The intelligence of an individual cell of the human body must be as much lower in comparison with the intelligence of the body, i.e. the 'physical mind of man', as its life activity is lower in comparison with the life activity of the whole organism.
Thus, from a certain point of view, we may regard the noumenon of a phenomenon as the soul of that phenomenon; in other words we may say that the hidden soul of a phenomenon is its noumenon. The concept of the soul of a phenomenon or the noumenon of a phenomenon includes life and consciousness, and their functions in sections of the world incomprehensible to us - the manifestation of which in our sphere constitutes a phenomenon.
The idea of an animate universe leads inevitably to the idea of the 'World Soul' — a 'Being' whose manifestation is the visible universe.
The idea of the 'World Soul' was most picturesquely understood in ancient religions of India. The mystic poem, the Bhagavad Gita gives a wonderful image of Mahadeva, i.e. the great Deva, whose life is our world.

Thus Krishna explained his doctrine to his disciples ... he gradually raised them to the sublime truths which had been opened out to himself in the lightning-flash of his vision. When he spoke of Mahadeva his voice became more serious in tone, and his countenance lit up. One day Arjuna, overcome by curiosity, asked boldly: 'Show us Mahadeva in his divine form. Can our eyes behold him?' Then Krishna ... began to speak of the Being who breathes in all beings, of a hundred thousand shapes, countless eyes, and faces turning in every direction, who yet surpasses them all by the very height of infinity; who in his motionless and limitless body encloses the moving universe with all its divisions. 'If there were to burst forth simultaneously in the heavens the glory of a thousand suns,' said Krishna, 'it would bear but a faint resemblance to the splendour of the one All-Mighty.' As he thus spoke of Mahadeva, so glorious a ray of light beamed forth from Krishna's eyes that the disciples could not bear its brilliancy, but threw themselves down at his feet. Arjuna's hair stood on end, and with bowed head and clasped hands he said: 'Master, thy words terrify us, we cannot endure the sight of the great Being thou hast summoned up before us. It utterly confounds us.*

In an interesting book of lectures by Professor James, A Pluralistic Universe, there is a lecture on Fechner, devoted to 'a conscious universe':

Ordinary monistic idealism leaves everything intermediary out. It recognizes only the extremes, as if, after the first rude face of the phenomenal world in all its particularity, nothing but the supreme in all its perfection could be found. First, you and I, just as we are in this room; and the moment we get below that surface, the unutterable absolute itself! Doesn't this show a singularly indigent imagination? Isn't this brave universe made on a richer pattern, with room in it for a long hierarchy of beings? Materialistic science makes it infinitely richer in terms, with its molecules, and aether, and electrons, and what not. Absolute idealism, thinking of reality only under intellectual forms, knows not what to do with bodies of any grade, and can make no use of any psycho-physical analogy or correspondence.**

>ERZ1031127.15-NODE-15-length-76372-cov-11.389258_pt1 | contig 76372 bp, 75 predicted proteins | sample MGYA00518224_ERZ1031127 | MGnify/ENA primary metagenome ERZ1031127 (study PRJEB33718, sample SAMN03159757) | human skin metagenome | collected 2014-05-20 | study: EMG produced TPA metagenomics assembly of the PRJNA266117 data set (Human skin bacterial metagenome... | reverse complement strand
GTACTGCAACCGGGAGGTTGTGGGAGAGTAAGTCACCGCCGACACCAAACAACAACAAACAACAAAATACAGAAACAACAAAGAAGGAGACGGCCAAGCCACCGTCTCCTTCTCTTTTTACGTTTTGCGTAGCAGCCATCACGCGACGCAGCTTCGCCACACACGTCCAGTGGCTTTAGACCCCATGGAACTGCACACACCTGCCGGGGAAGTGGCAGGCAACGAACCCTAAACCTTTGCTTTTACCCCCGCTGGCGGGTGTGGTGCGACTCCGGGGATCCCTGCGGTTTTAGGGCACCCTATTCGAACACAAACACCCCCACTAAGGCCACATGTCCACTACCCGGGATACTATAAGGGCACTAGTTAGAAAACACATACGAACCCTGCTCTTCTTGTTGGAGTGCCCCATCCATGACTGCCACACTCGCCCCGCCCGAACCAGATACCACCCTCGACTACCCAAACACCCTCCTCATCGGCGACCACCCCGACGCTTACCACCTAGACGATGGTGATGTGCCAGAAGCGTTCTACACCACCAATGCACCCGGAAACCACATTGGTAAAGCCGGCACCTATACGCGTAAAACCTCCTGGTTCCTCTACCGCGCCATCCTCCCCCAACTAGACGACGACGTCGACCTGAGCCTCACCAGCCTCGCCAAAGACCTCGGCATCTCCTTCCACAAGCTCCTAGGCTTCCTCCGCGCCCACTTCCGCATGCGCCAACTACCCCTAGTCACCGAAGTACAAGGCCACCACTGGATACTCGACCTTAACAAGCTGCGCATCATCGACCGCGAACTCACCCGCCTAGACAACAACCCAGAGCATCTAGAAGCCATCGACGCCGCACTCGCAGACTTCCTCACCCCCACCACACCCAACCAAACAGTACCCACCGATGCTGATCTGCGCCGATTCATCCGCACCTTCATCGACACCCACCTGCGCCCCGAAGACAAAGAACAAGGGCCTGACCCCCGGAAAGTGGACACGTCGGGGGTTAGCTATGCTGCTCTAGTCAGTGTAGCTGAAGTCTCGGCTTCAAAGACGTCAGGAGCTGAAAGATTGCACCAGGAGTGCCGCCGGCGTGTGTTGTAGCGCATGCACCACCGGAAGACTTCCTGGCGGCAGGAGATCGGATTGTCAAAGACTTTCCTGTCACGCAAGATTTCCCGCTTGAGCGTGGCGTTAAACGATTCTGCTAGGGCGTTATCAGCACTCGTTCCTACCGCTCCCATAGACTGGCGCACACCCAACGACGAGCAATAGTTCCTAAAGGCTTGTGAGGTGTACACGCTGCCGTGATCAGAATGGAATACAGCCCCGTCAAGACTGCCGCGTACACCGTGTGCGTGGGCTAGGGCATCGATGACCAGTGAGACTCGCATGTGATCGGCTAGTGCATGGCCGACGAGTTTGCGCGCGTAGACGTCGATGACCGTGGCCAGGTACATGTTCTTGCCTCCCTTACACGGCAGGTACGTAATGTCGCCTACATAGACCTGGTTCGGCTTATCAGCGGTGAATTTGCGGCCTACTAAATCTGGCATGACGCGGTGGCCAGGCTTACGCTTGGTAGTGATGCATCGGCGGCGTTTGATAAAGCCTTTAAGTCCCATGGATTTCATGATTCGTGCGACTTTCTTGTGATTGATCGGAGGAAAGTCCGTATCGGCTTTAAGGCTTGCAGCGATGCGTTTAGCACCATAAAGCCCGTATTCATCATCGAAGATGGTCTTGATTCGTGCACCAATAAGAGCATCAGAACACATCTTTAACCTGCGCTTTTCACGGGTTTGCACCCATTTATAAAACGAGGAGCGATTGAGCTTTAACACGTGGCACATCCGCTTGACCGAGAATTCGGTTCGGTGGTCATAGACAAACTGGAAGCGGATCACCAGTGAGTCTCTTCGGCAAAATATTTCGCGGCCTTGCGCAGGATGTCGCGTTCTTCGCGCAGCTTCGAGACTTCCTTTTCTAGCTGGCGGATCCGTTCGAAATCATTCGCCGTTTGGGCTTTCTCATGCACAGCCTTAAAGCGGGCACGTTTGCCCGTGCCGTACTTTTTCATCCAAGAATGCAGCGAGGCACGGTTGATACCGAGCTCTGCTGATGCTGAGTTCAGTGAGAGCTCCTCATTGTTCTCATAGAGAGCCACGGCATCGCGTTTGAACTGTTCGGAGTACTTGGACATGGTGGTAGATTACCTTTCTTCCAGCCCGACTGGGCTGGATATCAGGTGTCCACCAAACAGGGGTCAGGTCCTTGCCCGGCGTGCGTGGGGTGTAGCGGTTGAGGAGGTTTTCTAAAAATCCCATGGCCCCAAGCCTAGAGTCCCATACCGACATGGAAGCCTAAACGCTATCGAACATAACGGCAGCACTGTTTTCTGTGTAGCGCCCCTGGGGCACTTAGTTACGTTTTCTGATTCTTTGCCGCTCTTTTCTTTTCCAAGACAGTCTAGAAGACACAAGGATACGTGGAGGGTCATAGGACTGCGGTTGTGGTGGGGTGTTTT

Fechner, from whose writings Professor James makes extensive quotations, adopted quite a different point of view. Fechner's ideas

* From E. Schure, The Great Initiates, trs. F. Rothwell, London, W. Rider, 1922, vol. I, reprinted New York, Multimedia, 1976, p. 123.
** William James, A Pluralistic Universe, London, Longmans Green, 1909.

are so near to what was said in the previous chapters that we must dwell on them at greater length.
I quote the words of Professor James:
The original sin, according to Fechner, of both our popular and our scientific thinking, is our inveterate habit of regarding the spiritual not as the rule but as an exception in the midst of nature. Instead of believing our life to be fed at the breasts of the greater life, our individuality sustained by the greater individuality, which must necessarily have more consciousness and more independence than all that it brings forth, we habitually treat whatever lies outside of our life as so much slag and ashes of life only; or if we believe in a Divine Spirit, we fancy him on the one side as bodiless, and nature as soulless on the other. What comfort, or peace, Fechner asks, can come from such a doctrine? The flowers wither at its breath, the stars turn into stone; our own body grows unworthy of our spirit and sinks to a tenement for carnal senses only. The book of nature turns into a volume of mechanics, in which whatever has life is treated as a sort of anomaly; a great chasm of separation yawns between us and all that is higher than ourselves; and God becomes a thin nest of abstractions.
Fechner's great instrument for verifying the daylight view is analogy. ... Bain defines genius as the power of seeing analogies. The number that Fechner could perceive was prodigious; but he insisted on the differences as well. Neglect to make allowances for these, he said, is the common fallacy in analogical reasoning.
Fechner thus admits that, since every living body has a mind, so every mind must possess a body. But it does not follow that all bodies must be alike, and that the bodies of beings of a higher order should be like ours. Our body is adapted to the conditions of our life. Other conditions of life must engender other bodies.